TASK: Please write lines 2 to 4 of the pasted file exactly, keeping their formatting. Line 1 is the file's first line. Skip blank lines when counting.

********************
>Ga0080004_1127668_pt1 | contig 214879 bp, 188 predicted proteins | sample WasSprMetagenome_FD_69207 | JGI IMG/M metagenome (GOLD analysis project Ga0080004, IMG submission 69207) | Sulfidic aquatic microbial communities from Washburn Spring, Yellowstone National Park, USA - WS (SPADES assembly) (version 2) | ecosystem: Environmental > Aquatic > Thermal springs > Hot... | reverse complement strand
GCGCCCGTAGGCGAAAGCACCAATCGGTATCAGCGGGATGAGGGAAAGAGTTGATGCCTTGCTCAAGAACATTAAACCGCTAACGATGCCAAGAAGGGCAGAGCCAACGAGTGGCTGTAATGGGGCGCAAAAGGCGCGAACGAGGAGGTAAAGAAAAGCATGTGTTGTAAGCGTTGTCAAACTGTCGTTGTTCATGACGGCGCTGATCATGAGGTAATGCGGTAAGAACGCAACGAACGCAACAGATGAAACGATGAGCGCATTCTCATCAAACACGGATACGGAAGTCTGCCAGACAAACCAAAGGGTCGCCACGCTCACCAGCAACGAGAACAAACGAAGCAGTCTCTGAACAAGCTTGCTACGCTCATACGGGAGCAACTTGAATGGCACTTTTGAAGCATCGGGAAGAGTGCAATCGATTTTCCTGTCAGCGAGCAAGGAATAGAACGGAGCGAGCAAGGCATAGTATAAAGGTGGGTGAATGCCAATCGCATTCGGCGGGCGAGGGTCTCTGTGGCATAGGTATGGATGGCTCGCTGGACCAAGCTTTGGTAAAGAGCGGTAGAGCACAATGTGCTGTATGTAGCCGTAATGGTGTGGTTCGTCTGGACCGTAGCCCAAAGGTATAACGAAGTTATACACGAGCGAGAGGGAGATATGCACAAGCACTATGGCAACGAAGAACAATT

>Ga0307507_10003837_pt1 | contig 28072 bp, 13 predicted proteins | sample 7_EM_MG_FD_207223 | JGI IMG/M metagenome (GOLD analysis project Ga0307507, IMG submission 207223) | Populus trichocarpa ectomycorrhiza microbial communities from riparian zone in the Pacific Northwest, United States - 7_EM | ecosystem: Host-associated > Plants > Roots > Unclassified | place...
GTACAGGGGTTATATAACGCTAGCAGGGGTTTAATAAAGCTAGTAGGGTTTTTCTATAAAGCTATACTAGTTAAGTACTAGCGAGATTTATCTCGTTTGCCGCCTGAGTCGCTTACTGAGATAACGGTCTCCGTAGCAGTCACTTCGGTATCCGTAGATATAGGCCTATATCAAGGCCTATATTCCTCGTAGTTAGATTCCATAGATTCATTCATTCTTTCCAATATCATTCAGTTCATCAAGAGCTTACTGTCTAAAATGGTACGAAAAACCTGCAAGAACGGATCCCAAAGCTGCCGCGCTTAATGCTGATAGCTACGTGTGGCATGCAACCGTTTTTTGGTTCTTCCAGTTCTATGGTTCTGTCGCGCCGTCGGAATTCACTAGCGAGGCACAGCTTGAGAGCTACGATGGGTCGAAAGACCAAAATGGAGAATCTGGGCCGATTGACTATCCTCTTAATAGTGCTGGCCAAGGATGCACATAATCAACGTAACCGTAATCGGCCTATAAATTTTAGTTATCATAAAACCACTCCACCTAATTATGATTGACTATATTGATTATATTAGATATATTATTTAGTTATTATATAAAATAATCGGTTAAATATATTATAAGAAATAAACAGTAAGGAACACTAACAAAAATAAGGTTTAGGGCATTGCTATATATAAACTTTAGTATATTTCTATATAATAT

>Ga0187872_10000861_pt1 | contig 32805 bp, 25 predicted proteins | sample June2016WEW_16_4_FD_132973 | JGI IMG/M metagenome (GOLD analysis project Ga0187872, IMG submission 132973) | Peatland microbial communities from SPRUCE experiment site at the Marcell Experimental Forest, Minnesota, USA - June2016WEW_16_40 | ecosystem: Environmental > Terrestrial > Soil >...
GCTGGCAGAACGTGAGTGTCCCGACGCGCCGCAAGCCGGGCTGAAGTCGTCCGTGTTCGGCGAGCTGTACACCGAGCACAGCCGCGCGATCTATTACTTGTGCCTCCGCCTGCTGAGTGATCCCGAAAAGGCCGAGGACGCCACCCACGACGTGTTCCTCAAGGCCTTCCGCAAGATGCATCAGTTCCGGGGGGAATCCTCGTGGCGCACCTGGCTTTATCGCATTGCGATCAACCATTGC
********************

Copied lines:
GCGCCCGTAGGCGAAAGCACCAATCGGTATCAGCGGGATGAGGGAAAGAGTTGATGCCTTGCTCAAGAACATTAAACCGCTAACGATGCCAAGAAGGGCAGAGCCAACGAGTGGCTGTAATGGGGCGCAAAAGGCGCGAACGAGGAGGTAAAGAAAAGCATGTGTTGTAAGCGTTGTCAAACTGTCGTTGTTCATGACGGCGCTGATCATGAGGTAATGCGGTAAGAACGCAACGAACGCAACAGATGAAACGATGAGCGCATTCTCATCAAACACGGATACGGAAGTCTGCCAGACAAACCAAAGGGTCGCCACGCTCACCAGCAACGAGAACAAACGAAGCAGTCTCTGAACAAGCTTGCTACGCTCATACGGGAGCAACTTGAATGGCACTTTTGAAGCATCGGGAAGAGTGCAATCGATTTTCCTGTCAGCGAGCAAGGAATAGAACGGAGCGAGCAAGGCATAGTATAAAGGTGGGTGAATGCCAATCGCATTCGGCGGGCGAGGGTCTCTGTGGCATAGGTATGGATGGCTCGCTGGACCAAGCTTTGGTAAAGAGCGGTAGAGCACAATGTGCTGTATGTAGCCGTAATGGTGTGGTTCGTCTGGACCGTAGCCCAAAGGTATAACGAAGTTATACACGAGCGAGAGGGAGATATGCACAAGCACTATGGCAACGAAGAACAATT

>Ga0307507_10003837_pt1 | contig 28072 bp, 13 predicted proteins | sample 7_EM_MG_FD_207223 | JGI IMG/M metagenome (GOLD analysis project Ga0307507, IMG submission 207223) | Populus trichocarpa ectomycorrhiza microbial communities from riparian zone in the Pacific Northwest, United States - 7_EM | ecosystem: Host-associated > Plants > Roots > Unclassified | place...
GTACAGGGGTTATATAACGCTAGCAGGGGTTTAATAAAGCTAGTAGGGTTTTTCTATAAAGCTATACTAGTTAAGTACTAGCGAGATTTATCTCGTTTGCCGCCTGAGTCGCTTACTGAGATAACGGTCTCCGTAGCAGTCACTTCGGTATCCGTAGATATAGGCCTATATCAAGGCCTATATTCCTCGTAGTTAGATTCCATAGATTCATTCATTCTTTCCAATATCATTCAGTTCATCAAGAGCTTACTGTCTAAAATGGTACGAAAAACCTGCAAGAACGGATCCCAAAGCTGCCGCGCTTAATGCTGATAGCTACGTGTGGCATGCAACCGTTTTTTGGTTCTTCCAGTTCTATGGTTCTGTCGCGCCGTCGGAATTCACTAGCGAGGCACAGCTTGAGAGCTACGATGGGTCGAAAGACCAAAATGGAGAATCTGGGCCGATTGACTATCCTCTTAATAGTGCTGGCCAAGGATGCACATAATCAACGTAACCGTAATCGGCCTATAAATTTTAGTTATCATAAAACCACTCCACCTAATTATGATTGACTATATTGATTATATTAGATATATTATTTAGTTATTATATAAAATAATCGGTTAAATATATTATAAGAAATAAACAGTAAGGAACACTAACAAAAATAAGGTTTAGGGCATTGCTATATATAAACTTTAGTATATTTCTATATAATAT